Scottish Ministers have granted approval for the construction and operation of a 400MW pumped storage hydro (PSH) electricity generation station at the former Glenmuckloch open cast coal mine in south-west Scotland.

PSH electricity stations have the capacity to store large quantities of energy, providing important flexibility in electricity supply when there is a greater proportion of electricity from renewable energy technologies.

It is estimated that the project in Dumfries & Galloway will employ around 327 workers in its construction phase and create up to 15 permanent jobs as part of an energy park in upper Nithsdale which already includes two community-owned wind turbines. Glenmuckloch Renewable Energy Ltd, a subsidiary of Buccleuch, the company representing the business interests of local landowners the Buccleuch family, also recently received planning permission from Dumfries and Galloway Council to build eight 3.2MW turbines.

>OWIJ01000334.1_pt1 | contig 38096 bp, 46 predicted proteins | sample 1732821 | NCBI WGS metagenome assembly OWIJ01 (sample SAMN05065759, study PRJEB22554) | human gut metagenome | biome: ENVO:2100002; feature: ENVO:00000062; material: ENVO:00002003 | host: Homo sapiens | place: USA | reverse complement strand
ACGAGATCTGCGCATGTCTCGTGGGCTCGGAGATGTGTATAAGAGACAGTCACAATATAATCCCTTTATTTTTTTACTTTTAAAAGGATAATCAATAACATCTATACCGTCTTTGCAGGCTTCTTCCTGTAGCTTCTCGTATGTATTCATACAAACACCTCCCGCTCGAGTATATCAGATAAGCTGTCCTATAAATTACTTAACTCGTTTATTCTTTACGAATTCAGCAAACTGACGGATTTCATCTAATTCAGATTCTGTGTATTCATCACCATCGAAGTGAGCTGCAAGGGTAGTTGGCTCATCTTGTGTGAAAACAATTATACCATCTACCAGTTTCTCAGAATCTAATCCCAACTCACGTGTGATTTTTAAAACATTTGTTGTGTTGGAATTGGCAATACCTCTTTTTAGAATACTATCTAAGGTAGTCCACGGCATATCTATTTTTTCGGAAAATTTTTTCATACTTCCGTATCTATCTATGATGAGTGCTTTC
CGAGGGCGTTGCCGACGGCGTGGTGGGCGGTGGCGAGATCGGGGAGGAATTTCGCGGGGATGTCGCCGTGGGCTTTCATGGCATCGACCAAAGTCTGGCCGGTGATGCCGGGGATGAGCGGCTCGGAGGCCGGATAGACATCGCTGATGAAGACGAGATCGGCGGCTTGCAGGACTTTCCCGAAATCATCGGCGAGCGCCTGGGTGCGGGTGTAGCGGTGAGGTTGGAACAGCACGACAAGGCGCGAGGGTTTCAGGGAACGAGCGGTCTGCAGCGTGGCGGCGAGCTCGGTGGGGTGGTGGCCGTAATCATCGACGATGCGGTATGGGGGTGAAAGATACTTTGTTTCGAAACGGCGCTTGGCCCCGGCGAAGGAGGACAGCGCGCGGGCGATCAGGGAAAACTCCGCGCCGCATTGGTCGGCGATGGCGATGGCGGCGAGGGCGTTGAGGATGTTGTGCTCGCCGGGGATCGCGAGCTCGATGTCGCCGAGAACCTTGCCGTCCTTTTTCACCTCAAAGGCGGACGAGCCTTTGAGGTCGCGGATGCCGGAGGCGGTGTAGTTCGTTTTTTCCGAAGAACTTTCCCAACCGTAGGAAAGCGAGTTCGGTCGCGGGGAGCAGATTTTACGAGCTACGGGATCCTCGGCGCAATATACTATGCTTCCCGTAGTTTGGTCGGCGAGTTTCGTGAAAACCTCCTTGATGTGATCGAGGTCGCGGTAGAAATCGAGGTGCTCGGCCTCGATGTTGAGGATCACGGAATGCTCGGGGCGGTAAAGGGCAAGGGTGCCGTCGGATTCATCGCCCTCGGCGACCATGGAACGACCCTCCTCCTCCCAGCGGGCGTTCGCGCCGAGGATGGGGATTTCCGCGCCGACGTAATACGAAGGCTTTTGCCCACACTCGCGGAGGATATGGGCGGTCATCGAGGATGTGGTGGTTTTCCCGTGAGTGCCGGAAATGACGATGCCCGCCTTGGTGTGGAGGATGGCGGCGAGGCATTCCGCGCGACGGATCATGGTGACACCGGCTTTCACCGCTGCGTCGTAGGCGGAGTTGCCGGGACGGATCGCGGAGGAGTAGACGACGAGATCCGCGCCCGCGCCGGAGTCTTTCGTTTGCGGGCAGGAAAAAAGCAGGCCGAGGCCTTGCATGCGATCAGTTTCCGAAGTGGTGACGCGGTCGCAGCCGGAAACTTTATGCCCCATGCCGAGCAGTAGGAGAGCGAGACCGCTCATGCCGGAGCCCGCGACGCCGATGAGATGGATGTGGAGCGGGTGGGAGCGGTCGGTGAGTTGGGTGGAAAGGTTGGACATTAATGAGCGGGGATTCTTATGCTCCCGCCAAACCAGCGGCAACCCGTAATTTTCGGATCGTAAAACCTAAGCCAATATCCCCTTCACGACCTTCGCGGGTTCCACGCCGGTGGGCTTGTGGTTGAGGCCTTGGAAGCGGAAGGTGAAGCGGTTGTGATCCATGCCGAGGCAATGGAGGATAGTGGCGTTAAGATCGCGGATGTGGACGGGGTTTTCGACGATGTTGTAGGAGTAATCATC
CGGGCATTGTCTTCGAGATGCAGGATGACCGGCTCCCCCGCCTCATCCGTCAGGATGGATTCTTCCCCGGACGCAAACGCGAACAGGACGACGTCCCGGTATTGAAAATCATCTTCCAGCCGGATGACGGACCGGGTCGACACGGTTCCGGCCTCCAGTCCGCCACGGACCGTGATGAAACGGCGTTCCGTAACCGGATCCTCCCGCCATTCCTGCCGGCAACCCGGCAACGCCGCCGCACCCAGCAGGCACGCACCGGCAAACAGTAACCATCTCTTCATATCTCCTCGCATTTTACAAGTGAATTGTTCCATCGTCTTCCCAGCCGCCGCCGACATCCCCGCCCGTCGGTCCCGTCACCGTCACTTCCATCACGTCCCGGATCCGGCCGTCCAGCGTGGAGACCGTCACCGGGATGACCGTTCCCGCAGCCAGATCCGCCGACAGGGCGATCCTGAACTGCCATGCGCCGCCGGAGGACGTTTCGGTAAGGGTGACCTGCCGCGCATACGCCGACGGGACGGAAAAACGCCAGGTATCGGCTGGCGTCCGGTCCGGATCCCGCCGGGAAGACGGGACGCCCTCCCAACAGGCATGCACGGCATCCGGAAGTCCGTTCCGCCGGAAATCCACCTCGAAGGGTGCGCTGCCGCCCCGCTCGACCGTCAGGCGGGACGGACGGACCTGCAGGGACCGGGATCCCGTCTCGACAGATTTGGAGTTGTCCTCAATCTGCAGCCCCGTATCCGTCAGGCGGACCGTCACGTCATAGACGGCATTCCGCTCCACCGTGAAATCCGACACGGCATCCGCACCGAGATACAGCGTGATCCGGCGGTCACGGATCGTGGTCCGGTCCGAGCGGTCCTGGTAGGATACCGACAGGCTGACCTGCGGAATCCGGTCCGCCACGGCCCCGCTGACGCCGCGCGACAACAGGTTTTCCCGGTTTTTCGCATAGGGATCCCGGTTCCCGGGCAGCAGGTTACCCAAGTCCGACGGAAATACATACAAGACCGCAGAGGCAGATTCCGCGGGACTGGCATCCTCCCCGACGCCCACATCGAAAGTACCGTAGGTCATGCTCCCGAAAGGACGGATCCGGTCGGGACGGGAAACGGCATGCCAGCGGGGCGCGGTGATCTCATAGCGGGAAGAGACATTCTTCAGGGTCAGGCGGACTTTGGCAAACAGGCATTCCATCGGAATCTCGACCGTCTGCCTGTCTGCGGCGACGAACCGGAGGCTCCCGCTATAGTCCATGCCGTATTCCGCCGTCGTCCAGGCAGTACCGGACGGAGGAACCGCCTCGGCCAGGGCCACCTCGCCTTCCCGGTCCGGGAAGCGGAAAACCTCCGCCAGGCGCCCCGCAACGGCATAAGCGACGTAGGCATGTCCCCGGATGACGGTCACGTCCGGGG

The proposed energy park scheme at Glenmuckloch, a joint venture between Buccleuch and 2020 Renewables, has the potential to become a catalyst for industrial regeneration in the region; however any proposal will require major financial investment from other partners to proceed. Meetings have taken place with the UK Government – which sets energy policy – to discuss the need for a stable revenue mechanism that will encourage investment.

Scotland already has several major pumped storage schemes, including those at Foyers and Cruachan, but no new projects have been built in over 30 years.

Scottish Cabinet Secretary for Economy, Jobs and Fair Work Keith Brown said: “Renewable energy sources generated more than 56% of gross electricity consumption in Scotland in 2015, helping support our world-leading ambitions to become a low-carbon economy. The Scottish Government believes there is a huge opportunity around pumped storage hydro. This tried and tested technology can support peak demand and effectively store greater levels of electricity at times when renewable energy output is high but demand is low.”